From the Bear Family Book - 1000 pinpricks of Bernd Matheja - BFB10025 -

Willie Nelson


1964 through 1972 were eight of Nashville’s more unsettled years.The pop-oriented ‘Nashville Sound’ pioneered by Chet Atkins and Owen Bradley had been adopted by much of the industry. In the late 1950s, after rock ‘n’ roll knocked the entire Nashville music industry off its shaky foundation, that smoother, more sophisticated sound had saved Nashville by expanding country records to grab pop record buyers. It made Don Gibson, Jim Reeves and Patsy Cline greater stars than they’d been singing hard country alone. By 1964, that initial rush of creativity had slowed. Plane crashes claimed two top exponents, Cline in 1963, Reeves in the summer of 1964. At that point, Eddy Arnold, whose string of massive hits diminished in the wake of Elvis, was about to make a dramatic comeback with elaborately orchestrated ballads like Make The World Go Away, light years from the intimate dignity of his 1940s hits. Ray Price had already begun to occasionally wrap a string quartet around the Cherokee Cowboys on many of his recording sessions, attracting new fans but sending many older ones stomping off in disgust.

Not even a honkytonk giant of George Jones’s stature was immune from Nashville sound production. Onstage, it was Texas honkytonk business as usual, the fiddle and steel whining behind him. The recording studio was another matter. Pappy Daily, his discoverer and only producer, forced Jones into the softer mold at United Artists and later at Musicor Records. He continued in that mode with Billy Sherrill after joining Epic in 1970.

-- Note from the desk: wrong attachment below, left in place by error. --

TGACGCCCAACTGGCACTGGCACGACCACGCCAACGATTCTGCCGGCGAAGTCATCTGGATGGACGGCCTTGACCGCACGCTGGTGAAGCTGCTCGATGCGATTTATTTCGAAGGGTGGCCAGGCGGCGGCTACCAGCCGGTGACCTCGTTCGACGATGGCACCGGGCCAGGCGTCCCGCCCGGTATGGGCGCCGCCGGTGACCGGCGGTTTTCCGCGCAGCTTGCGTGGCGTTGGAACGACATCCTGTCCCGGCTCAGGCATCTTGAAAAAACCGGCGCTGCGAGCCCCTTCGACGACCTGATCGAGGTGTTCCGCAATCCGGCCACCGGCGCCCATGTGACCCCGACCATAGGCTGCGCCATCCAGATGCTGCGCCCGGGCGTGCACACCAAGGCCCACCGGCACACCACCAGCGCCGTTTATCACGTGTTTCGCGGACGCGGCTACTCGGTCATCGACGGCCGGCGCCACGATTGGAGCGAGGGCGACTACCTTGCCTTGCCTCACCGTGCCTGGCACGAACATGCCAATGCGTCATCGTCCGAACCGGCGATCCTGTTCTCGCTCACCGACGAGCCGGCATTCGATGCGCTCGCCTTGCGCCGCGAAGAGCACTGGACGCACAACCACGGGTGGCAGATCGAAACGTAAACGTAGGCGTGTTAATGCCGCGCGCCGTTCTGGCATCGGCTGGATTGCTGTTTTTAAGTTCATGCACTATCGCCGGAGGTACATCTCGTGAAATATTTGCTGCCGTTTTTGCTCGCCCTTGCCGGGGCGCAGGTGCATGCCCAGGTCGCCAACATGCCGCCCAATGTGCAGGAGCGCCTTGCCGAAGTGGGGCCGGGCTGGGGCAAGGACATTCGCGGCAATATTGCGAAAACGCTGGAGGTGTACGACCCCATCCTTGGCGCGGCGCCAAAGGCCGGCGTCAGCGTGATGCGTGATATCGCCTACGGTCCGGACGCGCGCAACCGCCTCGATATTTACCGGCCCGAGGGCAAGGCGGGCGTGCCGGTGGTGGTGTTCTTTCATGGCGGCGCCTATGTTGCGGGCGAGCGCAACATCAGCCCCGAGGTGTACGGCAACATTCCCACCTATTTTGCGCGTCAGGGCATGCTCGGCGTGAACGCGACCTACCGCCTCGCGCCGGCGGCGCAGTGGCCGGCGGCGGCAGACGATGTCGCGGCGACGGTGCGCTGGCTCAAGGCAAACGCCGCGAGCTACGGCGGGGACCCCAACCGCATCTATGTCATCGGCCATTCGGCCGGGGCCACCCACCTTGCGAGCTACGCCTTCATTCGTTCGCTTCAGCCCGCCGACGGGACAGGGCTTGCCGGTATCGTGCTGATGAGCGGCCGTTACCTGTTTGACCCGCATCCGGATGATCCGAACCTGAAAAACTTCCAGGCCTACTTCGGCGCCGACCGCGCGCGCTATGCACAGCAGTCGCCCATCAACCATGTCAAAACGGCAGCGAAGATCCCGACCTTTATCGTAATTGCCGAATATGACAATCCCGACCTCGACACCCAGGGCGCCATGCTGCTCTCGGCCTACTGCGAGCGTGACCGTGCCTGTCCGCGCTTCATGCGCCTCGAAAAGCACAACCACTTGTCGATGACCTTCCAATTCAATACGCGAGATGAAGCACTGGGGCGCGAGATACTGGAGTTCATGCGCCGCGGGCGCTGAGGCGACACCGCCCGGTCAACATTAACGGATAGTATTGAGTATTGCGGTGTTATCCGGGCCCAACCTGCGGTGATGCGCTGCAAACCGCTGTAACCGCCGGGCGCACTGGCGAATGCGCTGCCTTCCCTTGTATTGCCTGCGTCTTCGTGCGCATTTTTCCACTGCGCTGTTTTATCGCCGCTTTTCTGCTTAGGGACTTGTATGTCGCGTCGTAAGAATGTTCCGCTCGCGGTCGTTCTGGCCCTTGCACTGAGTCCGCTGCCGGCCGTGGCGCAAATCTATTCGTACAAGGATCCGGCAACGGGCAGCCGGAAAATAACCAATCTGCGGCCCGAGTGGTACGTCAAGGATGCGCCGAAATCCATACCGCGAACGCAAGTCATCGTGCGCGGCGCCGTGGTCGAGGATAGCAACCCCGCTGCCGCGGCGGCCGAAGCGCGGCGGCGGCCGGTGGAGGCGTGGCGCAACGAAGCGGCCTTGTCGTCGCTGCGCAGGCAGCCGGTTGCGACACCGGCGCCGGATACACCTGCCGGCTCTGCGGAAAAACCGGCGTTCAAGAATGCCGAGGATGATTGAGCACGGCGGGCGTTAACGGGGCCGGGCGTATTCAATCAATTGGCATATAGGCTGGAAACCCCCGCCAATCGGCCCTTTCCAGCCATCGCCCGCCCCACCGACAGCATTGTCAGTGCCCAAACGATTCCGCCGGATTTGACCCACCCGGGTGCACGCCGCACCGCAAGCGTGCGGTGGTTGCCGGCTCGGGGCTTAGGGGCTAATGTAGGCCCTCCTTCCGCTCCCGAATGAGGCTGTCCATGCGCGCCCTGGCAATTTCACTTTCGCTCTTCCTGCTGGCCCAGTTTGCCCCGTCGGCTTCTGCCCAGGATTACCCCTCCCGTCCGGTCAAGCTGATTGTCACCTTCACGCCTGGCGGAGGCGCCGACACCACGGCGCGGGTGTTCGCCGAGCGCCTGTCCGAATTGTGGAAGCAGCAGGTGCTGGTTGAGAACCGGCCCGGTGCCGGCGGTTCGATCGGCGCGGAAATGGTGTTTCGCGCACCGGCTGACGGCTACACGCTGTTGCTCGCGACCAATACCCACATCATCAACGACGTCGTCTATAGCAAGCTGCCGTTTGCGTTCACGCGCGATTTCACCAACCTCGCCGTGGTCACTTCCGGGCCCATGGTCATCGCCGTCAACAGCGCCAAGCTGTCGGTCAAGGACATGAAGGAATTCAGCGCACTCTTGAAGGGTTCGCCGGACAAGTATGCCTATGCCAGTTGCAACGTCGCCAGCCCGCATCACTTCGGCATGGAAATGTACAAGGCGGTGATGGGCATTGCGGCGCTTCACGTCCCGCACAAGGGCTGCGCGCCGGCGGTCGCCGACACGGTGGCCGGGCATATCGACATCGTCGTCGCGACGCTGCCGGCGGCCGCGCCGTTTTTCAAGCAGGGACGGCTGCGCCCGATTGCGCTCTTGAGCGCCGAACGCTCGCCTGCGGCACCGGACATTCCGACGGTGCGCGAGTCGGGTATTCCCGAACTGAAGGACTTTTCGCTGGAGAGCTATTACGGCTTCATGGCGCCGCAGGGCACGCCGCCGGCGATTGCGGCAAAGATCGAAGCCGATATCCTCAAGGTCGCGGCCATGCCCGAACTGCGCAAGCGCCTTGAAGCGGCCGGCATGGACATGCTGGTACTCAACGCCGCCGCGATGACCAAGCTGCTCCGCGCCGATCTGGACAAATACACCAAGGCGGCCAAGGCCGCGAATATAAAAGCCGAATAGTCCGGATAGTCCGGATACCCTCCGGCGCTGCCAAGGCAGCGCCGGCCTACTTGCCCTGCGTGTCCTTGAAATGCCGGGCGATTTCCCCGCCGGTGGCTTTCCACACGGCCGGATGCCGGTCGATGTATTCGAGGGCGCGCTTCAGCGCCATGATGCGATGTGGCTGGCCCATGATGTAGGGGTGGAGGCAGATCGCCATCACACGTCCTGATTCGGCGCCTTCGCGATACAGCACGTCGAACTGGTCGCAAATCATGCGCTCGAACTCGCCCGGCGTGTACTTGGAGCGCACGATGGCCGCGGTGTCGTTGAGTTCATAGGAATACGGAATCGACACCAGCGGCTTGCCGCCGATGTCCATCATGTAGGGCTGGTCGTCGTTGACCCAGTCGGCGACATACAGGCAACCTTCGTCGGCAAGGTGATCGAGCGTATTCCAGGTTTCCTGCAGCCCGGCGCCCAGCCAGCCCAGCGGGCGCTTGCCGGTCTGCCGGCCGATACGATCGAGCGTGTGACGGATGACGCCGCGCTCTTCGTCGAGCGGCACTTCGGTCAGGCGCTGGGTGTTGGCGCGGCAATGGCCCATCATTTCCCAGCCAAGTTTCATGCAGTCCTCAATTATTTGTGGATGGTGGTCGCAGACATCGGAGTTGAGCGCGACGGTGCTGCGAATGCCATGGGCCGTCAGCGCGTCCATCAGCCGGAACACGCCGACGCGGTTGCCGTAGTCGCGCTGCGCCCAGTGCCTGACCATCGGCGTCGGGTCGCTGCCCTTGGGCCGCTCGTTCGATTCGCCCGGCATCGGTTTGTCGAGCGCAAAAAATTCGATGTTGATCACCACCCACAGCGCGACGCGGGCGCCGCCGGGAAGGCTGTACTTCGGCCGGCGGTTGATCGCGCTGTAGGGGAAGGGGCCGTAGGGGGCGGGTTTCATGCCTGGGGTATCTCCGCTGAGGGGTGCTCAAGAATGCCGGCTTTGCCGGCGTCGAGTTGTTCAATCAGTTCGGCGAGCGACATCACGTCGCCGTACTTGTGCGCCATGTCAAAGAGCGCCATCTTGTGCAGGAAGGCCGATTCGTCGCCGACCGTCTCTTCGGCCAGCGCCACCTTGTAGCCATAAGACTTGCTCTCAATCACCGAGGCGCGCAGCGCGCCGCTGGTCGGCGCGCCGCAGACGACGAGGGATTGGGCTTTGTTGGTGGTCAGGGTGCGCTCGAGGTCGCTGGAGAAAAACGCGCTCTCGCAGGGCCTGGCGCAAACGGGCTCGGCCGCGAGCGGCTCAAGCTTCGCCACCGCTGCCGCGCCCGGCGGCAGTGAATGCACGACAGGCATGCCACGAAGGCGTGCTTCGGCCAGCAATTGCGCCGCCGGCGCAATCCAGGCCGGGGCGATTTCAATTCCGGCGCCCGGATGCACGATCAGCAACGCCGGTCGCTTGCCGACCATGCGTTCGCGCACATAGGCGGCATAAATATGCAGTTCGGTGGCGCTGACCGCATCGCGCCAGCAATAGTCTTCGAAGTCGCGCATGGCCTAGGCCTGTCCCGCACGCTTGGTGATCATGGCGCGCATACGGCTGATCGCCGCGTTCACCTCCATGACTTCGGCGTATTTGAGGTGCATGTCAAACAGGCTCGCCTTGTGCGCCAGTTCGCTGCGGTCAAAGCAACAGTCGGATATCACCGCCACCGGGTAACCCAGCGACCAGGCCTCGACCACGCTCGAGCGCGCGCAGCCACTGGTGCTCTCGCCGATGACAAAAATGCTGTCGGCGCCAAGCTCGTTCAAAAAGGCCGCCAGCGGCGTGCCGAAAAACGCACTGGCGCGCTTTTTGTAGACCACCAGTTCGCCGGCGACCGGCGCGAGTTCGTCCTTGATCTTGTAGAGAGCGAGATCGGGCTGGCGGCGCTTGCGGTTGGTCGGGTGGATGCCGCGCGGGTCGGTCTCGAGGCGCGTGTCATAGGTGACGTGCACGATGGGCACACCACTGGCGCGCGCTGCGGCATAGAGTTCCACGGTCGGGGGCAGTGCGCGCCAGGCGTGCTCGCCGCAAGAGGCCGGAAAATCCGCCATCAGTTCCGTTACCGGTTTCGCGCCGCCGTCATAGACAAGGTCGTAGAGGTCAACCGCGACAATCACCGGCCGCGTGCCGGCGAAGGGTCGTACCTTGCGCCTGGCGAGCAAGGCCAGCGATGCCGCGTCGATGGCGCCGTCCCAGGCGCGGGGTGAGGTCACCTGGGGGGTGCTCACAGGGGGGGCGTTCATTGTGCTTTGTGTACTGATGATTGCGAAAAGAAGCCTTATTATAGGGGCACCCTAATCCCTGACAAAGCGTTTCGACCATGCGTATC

A few wild cards counteracted the syrupy side of things, since the country audience divided as it expanded. As Price slithered out of his rhinestone skin into tuxes, a West Coast honky-tonk cyclone, unstoppable as the dust storms that drove Texans and Okies to California in the first place, roared out of Bakersfield. The success of Buck Owens, followed by the rise of Merle Haggard, reflected the belief of many fans that some of the pop stuff was going too far afield, that Nashville needed an alternative. A second alternative came from within Music City with the rise of Johnny Cash. Popular for nearly a decade, his no-frills music and phenomenally successful 1967 ‘Folsom Prison’ LP weren’t as surprising to Nashville as his acceptance by pop audiences.

On 16th Avenue South, Atkins and Bradley continued setting the pace. At Columbia, Don Law was retiring, and though Bob Johnston was his immediate successor, the label’s rising star was clearly Billy Sherrill, the former R&B musician and Sam Phillips’ engineer who took over much of the production for Columbia’s Epic subsidiary. Nearly all Nashville producers saw the softer sound as the strongest and simplest formula for putting across a new artist quickly. It explained why artists were counseled to trust their producer, who usually picked material (unless the singer was one potent writer) and offered ‘direction’. If a producer happened to have written some of the recommended songs, or at least own an interest in publishing songs they pushed on artists, it was a conflict of interest routinely winked at around 16th Avenue South.

There was one huge problem. Assuming that one sound could fit any singer was an idea that didn’t always work out in practice. Convincing the men in the control room that ooh-aah choruses and muted strings just didn’t work with everyone was quite another matter.